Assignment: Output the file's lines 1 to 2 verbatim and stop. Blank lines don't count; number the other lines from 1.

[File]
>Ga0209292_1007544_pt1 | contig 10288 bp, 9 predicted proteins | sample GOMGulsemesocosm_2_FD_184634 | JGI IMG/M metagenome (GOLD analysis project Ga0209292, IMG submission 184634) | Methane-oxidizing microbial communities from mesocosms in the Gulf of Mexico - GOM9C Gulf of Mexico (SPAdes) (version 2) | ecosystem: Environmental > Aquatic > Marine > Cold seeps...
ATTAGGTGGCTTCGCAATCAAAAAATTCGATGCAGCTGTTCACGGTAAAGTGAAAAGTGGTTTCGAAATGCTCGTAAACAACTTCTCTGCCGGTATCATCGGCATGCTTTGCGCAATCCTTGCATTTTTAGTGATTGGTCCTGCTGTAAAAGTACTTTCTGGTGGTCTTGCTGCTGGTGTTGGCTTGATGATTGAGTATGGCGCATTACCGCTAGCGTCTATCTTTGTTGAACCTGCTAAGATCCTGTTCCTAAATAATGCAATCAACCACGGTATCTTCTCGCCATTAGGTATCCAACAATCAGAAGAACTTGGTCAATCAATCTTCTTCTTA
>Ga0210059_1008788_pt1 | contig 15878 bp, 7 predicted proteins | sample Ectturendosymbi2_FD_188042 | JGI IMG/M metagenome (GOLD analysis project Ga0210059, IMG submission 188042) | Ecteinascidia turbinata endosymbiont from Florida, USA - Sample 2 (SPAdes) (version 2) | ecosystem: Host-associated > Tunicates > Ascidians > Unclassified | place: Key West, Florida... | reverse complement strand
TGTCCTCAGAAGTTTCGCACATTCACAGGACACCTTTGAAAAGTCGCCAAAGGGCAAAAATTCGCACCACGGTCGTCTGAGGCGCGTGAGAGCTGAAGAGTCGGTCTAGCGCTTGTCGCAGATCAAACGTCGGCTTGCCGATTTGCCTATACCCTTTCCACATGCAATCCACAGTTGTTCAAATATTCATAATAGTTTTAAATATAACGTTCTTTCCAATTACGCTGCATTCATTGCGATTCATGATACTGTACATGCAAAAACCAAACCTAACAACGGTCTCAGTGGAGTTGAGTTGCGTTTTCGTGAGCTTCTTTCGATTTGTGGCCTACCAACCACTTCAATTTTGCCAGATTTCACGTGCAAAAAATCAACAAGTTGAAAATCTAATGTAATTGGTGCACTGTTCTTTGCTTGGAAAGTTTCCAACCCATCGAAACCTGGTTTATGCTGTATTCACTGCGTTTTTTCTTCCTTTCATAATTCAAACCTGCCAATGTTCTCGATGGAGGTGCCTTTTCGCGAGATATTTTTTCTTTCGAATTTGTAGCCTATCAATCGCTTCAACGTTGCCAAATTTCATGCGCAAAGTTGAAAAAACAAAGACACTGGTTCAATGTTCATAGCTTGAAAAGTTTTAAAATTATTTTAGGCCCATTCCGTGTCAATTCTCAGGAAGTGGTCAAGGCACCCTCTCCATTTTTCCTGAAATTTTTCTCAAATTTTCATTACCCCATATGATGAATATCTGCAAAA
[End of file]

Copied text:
>Ga0209292_1007544_pt1 | contig 10288 bp, 9 predicted proteins | sample GOMGulsemesocosm_2_FD_184634 | JGI IMG/M metagenome (GOLD analysis project Ga0209292, IMG submission 184634) | Methane-oxidizing microbial communities from mesocosms in the Gulf of Mexico - GOM9C Gulf of Mexico (SPAdes) (version 2) | ecosystem: Environmental > Aquatic > Marine > Cold seeps...
ATTAGGTGGCTTCGCAATCAAAAAATTCGATGCAGCTGTTCACGGTAAAGTGAAAAGTGGTTTCGAAATGCTCGTAAACAACTTCTCTGCCGGTATCATCGGCATGCTTTGCGCAATCCTTGCATTTTTAGTGATTGGTCCTGCTGTAAAAGTACTTTCTGGTGGTCTTGCTGCTGGTGTTGGCTTGATGATTGAGTATGGCGCATTACCGCTAGCGTCTATCTTTGTTGAACCTGCTAAGATCCTGTTCCTAAATAATGCAATCAACCACGGTATCTTCTCGCCATTAGGTATCCAACAATCAGAAGAACTTGGTCAATCAATCTTCTTCTTA